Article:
With our every meeting Kazuyasu's interest in Polish folklore and children songs featuring forest birds and animals was growing. Though he was curious to learn about my migrant past and my children's Polish-Japanese heritage, Kazuyasu was reluctant to talk about his own father's Ainu-Polish roots.
Sometimes it almost felt as if for a Hokkaido-born Kazuyasu, sharing with me his father Sukezou's Sakhalin memories was still a painful reminder of his family’s tragic past. Chuhsamma waiting for Bronko’s return lost her eyesight and like all of Kazuyasu's Ainu ancestors is buried in Sakhalin; Sukezou escaped Russian invasion of Sakhalin and is buried in Hokkaido.
And since his father's passing away, Kazuyasu moved further away from his Ainu roots and built his family home in Honshu.
It took years before Kazuyasu Kimura entrusted me with his own family story that he had learned from his father Sukezou's fragmented memories. Sukezou hardly ever mentioned Bronko's name. It almost felt as if Sukezou struggled to erase his missing father from his memory. Though Sukezou's mother Chuhsamma occasionally shared stories of Bronko with her son before passing away, she was also reluctant to say aloud his name fearing it may be overheard by evil spirits.
According to Kazuyasu's recollections, his father Sukezou wasn’t particularly interested in his Ainu ancestry. Unlike his Ainu mother Chuhsamma, Sukezou, wasn’t scared by the spirits hiding in the forest, and after moving to Hokkaido earned his living as a Japanese forest rancher. Kazuyasu’s search for his roots came much later in his life. He was already a happily married father of three daughters when he discovered that his grandfather Bronko was not a Russian colonizer of a mythical Ainu Mosir, but a sentenced to death Polish freedom fighter.
The more Kazuyasu was learning about his grandfather, the more he was becoming puzzled.
When during one of our many winter chats over warm sake and grilled octopus at my home, I mentioned to Kazuyasu Kimura that the family name of his grandfather is known to every Pole, and he, the Hokkaido-born grandson of Bronislaw Bronko Pilsudski is the only male heir to the legendary Pilsudski family name, Kazuyasu thought I was getting intoxicated.
It took me a long time and many books before I was able to convince Kazuyasu that the former Russian prisoners, Bronislaw & Jozef Pilsudski, became a part of modern Polish history.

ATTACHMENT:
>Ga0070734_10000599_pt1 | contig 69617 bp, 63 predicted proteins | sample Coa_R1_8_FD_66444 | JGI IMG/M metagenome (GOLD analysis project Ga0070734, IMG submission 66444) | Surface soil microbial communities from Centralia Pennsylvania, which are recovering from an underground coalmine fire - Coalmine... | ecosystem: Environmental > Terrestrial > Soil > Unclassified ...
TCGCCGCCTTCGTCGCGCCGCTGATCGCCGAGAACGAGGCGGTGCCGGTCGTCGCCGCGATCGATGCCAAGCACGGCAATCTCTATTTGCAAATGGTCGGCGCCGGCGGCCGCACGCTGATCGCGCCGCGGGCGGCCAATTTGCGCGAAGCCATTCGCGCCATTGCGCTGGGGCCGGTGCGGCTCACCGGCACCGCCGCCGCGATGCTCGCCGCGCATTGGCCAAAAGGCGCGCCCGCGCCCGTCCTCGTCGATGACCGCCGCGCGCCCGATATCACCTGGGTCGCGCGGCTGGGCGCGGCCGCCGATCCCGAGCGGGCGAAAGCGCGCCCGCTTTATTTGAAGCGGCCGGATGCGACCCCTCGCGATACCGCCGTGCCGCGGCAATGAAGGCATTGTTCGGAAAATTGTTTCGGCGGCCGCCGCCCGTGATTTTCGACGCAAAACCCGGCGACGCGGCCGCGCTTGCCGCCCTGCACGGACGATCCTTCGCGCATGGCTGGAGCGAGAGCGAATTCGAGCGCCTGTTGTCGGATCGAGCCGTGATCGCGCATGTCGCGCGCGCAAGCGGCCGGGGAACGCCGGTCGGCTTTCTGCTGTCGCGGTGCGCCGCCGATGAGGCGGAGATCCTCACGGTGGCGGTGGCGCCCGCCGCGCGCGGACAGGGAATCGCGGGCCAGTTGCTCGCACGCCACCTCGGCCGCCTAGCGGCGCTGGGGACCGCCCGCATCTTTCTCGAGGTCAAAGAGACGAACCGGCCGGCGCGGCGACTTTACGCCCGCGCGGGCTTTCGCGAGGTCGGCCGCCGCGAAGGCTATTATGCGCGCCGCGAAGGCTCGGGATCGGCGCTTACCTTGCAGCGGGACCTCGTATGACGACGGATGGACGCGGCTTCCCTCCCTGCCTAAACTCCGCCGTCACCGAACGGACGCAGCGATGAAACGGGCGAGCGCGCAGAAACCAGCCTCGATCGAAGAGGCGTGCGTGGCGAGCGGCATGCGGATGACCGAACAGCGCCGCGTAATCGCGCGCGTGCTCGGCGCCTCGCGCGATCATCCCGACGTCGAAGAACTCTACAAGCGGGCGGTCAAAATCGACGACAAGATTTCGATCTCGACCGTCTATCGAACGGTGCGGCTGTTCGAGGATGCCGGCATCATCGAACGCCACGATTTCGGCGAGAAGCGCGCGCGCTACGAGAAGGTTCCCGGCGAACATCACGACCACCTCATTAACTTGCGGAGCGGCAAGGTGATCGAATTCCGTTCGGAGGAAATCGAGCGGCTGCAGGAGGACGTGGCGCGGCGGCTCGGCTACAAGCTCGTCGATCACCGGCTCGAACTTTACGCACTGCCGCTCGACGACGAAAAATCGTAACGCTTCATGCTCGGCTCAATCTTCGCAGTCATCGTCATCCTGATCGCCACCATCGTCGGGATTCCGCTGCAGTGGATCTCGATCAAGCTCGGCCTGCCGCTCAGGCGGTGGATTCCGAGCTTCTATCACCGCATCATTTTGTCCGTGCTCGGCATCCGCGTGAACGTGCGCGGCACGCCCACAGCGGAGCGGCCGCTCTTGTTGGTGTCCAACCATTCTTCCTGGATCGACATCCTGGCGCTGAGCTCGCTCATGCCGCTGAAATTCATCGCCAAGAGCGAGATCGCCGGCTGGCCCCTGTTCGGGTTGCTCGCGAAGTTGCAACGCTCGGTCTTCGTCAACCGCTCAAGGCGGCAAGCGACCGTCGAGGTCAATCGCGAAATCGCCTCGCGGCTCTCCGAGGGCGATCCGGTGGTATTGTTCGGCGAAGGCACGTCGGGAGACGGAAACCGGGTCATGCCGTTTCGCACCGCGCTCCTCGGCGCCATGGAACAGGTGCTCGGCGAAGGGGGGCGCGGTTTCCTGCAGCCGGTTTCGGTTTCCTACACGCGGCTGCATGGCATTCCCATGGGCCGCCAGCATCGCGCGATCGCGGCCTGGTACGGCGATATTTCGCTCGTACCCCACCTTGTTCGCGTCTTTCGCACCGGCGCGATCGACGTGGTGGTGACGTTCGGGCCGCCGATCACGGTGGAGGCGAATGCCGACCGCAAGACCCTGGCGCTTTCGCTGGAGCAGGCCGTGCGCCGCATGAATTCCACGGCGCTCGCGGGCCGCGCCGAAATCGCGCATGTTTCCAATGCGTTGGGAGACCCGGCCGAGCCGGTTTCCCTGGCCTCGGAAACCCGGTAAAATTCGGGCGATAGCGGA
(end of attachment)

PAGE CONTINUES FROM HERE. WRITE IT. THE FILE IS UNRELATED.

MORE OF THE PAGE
The older brother, Bronko, as a world authority of Ainu culture; the younger brother, Jozef, a statesman and the first Chief of Polish State re-created after 123 years of partition (between Russia, Germany, and Austria).
In his first visit to Poland, Kazuyasu found out that his Grandfather and his Granduncle continue to be alive in hearts of the Poles: many schools and streets were named after them. And commemorative coins and stamps were being prepared to honour Bronko’s Ainu research.
In 1999 I attended an International Congress on Bronislaw Pilsudski's Life and Work in Krakow. Kazuyasu Kimura was our guest of honour.
During my lengthy chats in Russian with the visiting Siberian scholars, I could learn more about Bronko & Chuhsamma's Sakhalin fragmented past. The past that has merged myths with human drama remains freely floating across cultural and political boundaries separating Poland from Sakhalin and Japan.
While Kazuyasu Kimura-Pilsudski has continued revisiting the Polish side of his multicultural family for the past two decades, I have resettled along the Pacific-Shonan coast. The very coast that Ainu tribes used to explore thousands of years earlier, but not many people seem to know about their explorations. When I shared my painstakingly reconstructed love story of Chuhsamma and Bronko with my fellow Kamakura lifesavers, they found it far too exotic to be believable. Nobody had ever heard about an oddly tattooed Japanese Ainu girl who had lost her European lover to a faraway river Seine.
And yet for my old friends from a nearby Kamakura fishing village, this tragically twisted love-story of two distant lovers separated by the ocean, didn't sound strange at all. The fishers, whose ancestors used to carry traditional Shonan tattoos, believed in an afterlife reunion of two wandering souls and the lasting power of the ocean gods.
When I doubted the presence of the ancient ocean spirits, my widowed fisher friend, Yuko, cautioned me about challenging our local Shonan deity in an annual swimming race to a sacred underwater rock hiding in our Kamakura bay.
It took me three more years to discover that the fisherwoman was right: the local gods seemed not to like being challenged by the foreign-born folks.
[*TO BE CONTINUED IN A FORTHCOMING BLOG: “KAMAKURA’S SACRED ROCK POWER”]